How do you feel about the stance of some governments against encryption, and the argument that citizens who have nothing to hide shouldn't be using methods that can prevent interception from law enforcement?

allibishop58 karma

In my opinion, encryption and related tools are incredibly important even to citizens with "nothing to hide."

Even if I don't have sensitive information in my communications, I may still want to access the internet in such a way that my view is not filtered and targeted to my identity or my location, for example. Frankly I am as concerned about companies on this front as I am about governments.

Mandating that all information flow must be able to be monitored and outlawing things like end-to-end encryption would make it impossible for people to access information in an unlinked and "neutral" way. Imagine a world where everything you can see is tailored to your identity and history - without you having any way of knowing that this is happening! We need to give people tools to control how they receive information, not just how they send it.

adhi-22 karma

Can you tell us more about what it's like to work at IEX? As a quant for a fund that I assume is nonprofit what kinds of problems are you tackling? From what I know, most quants are trying to make more money for their firm.

How do you balance being a quant and a professor at the same time?

For context to others, IEX is a stock exchange founded by Brad Katsyuma to combat the exploitative methods of high frequency traders. He is the protagonist of Michael Lewis' Flashboys.

allibishop29 karma

For a sample of the kind of work I do for IEX, you can see my recent whitepaper: The Evolution of the Crumbling Quote Signal

I try to balance work in industry and academia because I felt that staying only in academia was handicapping me in understanding real world systems, and I wanted to work directly on things that have a positive social impact.

In terms of time and energy, it is a difficult balance. I teach crypto at night.

embiggen_Japan19 karma

What were the first projects you worked on that hooked you to CS, and why?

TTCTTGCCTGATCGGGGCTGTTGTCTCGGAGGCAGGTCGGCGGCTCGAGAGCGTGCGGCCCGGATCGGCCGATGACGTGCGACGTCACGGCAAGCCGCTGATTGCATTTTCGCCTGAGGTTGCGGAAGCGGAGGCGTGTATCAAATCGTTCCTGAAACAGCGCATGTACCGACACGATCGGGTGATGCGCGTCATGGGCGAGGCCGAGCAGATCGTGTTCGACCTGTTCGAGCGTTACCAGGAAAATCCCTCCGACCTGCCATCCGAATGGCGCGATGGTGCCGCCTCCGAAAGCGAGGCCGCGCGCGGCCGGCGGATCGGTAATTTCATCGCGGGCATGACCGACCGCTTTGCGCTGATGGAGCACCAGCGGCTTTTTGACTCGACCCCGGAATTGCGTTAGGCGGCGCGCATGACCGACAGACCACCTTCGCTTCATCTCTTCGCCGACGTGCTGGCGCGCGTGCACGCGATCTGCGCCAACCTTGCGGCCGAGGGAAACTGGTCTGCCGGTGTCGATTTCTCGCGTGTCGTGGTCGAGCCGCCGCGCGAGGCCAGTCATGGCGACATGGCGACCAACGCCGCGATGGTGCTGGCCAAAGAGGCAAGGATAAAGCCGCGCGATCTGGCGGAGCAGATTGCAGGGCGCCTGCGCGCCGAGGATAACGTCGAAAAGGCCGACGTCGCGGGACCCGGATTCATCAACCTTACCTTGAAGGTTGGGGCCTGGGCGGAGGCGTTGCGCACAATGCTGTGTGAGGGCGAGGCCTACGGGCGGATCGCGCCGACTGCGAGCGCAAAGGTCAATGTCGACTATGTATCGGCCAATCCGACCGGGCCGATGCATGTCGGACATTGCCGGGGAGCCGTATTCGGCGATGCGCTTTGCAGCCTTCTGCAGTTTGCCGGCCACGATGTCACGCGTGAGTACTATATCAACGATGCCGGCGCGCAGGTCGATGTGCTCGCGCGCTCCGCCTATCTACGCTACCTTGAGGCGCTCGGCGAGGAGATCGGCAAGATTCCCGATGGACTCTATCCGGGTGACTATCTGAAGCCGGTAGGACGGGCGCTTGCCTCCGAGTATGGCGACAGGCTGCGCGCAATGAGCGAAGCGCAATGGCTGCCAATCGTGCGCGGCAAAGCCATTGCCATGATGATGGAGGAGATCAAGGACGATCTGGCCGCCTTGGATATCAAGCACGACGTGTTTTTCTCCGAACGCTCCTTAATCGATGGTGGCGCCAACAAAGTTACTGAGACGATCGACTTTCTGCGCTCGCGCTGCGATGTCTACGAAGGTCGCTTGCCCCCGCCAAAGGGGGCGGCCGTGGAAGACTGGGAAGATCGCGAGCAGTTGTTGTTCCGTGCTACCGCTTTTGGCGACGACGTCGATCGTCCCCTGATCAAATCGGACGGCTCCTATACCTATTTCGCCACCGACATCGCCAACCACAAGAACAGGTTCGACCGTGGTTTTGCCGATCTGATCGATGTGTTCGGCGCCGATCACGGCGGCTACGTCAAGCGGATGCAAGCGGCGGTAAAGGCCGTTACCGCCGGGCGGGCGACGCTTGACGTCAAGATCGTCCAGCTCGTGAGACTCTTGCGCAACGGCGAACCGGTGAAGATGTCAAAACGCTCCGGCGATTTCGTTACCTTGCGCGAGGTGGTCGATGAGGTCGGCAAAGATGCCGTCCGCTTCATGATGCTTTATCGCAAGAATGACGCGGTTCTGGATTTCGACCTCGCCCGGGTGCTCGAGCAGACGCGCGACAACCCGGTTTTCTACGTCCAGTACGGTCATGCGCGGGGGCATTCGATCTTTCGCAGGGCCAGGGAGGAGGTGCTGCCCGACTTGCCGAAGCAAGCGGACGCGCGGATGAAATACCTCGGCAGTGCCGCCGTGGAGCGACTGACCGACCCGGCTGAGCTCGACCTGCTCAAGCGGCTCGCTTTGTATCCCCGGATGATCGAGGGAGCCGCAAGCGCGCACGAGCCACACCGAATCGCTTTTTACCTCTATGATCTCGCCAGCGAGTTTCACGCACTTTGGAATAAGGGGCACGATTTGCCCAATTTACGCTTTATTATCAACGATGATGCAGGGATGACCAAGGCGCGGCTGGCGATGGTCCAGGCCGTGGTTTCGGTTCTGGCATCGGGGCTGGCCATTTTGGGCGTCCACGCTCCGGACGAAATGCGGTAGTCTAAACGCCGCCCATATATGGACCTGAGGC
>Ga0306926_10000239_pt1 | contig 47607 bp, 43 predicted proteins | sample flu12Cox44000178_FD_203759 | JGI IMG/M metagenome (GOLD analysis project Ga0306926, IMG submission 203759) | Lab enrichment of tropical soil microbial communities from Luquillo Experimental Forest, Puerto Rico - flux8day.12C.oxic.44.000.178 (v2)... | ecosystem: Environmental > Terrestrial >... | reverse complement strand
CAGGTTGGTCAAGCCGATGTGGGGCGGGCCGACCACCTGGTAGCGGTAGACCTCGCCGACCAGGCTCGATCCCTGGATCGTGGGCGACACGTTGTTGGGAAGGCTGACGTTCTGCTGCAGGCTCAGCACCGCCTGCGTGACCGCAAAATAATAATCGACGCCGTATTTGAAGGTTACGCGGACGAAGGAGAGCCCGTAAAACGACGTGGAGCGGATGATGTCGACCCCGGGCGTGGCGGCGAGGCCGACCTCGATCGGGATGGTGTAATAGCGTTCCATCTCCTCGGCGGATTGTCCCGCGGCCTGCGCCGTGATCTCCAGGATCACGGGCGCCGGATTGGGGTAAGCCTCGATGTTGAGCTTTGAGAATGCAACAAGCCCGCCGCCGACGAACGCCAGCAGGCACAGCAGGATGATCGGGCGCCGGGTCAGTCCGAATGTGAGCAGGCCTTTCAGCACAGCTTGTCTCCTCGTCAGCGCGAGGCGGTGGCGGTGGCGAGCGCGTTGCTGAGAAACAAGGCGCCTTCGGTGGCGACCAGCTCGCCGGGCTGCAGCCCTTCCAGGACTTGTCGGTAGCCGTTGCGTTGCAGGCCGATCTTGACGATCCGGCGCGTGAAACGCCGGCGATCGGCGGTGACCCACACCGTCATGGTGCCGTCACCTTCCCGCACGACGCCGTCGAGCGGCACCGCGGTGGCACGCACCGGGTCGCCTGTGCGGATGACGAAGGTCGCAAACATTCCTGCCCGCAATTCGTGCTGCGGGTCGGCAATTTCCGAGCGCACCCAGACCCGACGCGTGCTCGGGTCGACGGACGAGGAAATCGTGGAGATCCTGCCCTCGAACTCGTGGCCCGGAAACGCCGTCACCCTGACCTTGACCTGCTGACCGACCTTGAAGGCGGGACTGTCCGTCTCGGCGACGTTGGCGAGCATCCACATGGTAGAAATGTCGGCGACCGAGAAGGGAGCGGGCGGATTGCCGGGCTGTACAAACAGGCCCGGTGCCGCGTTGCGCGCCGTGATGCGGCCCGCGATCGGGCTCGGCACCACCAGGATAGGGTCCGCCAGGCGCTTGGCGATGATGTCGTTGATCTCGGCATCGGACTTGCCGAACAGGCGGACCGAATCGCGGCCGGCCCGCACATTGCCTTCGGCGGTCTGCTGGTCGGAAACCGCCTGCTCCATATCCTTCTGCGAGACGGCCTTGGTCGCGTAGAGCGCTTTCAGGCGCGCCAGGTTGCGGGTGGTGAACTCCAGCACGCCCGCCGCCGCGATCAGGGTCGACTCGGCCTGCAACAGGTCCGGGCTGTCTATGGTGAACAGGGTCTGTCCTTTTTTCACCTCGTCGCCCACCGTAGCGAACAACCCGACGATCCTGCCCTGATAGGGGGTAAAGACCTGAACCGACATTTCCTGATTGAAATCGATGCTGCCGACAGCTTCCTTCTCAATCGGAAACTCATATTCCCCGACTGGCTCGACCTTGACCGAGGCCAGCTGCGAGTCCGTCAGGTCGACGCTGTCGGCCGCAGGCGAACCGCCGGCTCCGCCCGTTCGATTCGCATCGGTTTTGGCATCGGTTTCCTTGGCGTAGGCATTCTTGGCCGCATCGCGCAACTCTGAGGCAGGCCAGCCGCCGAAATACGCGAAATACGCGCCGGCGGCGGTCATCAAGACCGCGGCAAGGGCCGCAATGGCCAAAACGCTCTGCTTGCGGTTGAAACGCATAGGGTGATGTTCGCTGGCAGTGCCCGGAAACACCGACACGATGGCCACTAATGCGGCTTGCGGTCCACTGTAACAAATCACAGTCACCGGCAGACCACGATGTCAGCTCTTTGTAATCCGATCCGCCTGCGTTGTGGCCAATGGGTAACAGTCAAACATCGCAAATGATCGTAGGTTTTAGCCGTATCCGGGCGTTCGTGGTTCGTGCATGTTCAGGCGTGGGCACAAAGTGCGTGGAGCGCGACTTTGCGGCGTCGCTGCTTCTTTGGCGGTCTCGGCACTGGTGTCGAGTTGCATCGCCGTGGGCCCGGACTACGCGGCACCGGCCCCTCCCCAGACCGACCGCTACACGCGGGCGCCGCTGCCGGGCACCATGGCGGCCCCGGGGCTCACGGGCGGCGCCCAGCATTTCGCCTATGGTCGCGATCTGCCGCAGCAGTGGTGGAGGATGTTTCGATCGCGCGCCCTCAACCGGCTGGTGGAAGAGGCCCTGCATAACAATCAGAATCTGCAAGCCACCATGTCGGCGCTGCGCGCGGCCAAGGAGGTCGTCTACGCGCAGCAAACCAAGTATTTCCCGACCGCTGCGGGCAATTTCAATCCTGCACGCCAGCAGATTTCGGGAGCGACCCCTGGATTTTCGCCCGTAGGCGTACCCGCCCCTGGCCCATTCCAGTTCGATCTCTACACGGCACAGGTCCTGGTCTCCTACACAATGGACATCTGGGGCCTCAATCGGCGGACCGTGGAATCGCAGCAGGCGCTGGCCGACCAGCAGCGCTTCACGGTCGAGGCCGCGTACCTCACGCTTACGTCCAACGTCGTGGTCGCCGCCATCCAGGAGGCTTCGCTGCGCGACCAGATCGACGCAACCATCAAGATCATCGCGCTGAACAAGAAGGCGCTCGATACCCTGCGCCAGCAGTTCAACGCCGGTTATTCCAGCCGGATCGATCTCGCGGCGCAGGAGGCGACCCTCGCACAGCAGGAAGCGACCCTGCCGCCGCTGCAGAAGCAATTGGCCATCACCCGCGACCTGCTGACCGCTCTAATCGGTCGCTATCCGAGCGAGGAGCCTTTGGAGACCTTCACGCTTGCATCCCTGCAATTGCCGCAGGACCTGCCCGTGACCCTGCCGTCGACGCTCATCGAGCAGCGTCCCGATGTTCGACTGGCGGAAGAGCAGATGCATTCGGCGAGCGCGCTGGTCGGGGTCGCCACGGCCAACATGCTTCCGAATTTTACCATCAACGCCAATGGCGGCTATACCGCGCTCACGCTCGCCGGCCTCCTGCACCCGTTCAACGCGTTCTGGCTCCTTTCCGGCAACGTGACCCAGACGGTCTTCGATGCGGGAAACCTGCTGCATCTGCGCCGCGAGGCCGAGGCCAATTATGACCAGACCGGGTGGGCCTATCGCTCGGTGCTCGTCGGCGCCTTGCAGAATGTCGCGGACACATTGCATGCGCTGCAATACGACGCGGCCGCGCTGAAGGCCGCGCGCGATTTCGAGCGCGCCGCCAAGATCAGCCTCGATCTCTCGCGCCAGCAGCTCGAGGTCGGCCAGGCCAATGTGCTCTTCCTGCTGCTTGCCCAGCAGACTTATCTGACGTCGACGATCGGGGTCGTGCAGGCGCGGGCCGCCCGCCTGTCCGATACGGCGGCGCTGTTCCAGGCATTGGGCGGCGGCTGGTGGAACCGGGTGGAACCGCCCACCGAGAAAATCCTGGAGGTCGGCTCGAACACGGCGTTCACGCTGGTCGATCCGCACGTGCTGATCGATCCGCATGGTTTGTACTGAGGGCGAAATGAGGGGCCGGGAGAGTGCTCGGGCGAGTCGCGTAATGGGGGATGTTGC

allibishop42 karma

I started my PhD in mathematics, but in my first year I also worked on a basic problem in distributed computing. The problem was consensus with malicious participants - which is basically, how do you get many computers to agree on something, even when some of them might be hacked. I had a lot of fun thinking about all the things that could go wrong, and that kind of thinking led me into cryptography.

It was exciting to me to realize that problems that seem to require imagining a long list of possible threats can actually be addressed systematically and rigorously. This made me realize that my mathematical background could be an asset in working on real world systems, and I decided to focus my career on practical applications, rather than studying theory only for its own sake.

GravityTracker17 karma

Hi, I have a degree in Computer Science, and I didn't hate math, but I wasn't very good at it. I think most of my issues stemmed from having errors in my work, as opposed to not understanding concepts. In programming, a lot of error get caught by the IDE (intellisense) or compiler.

My question is, do you think there is a need in teaching/learning math that relies more on concepts and letting software do the 'plug and chug' and making sure the calculations are error free?

allibishop24 karma

It's a great question. I do believe math can & should be taught more conceptually, with less emphasis on rote calculation. But we shouldn't take it too far, ignoring details that might affect real outcomes.

Trouble is, I don't think there's such a thing as software we can rely on to eliminate human error. The disconnect between theory & implementation is the whole reason that crypto & cybersecurity are very distinct & complementary disciplines.

MaceWandru17 karma

How can Computer Science and other STEM majors attract more women?

allibishop47 karma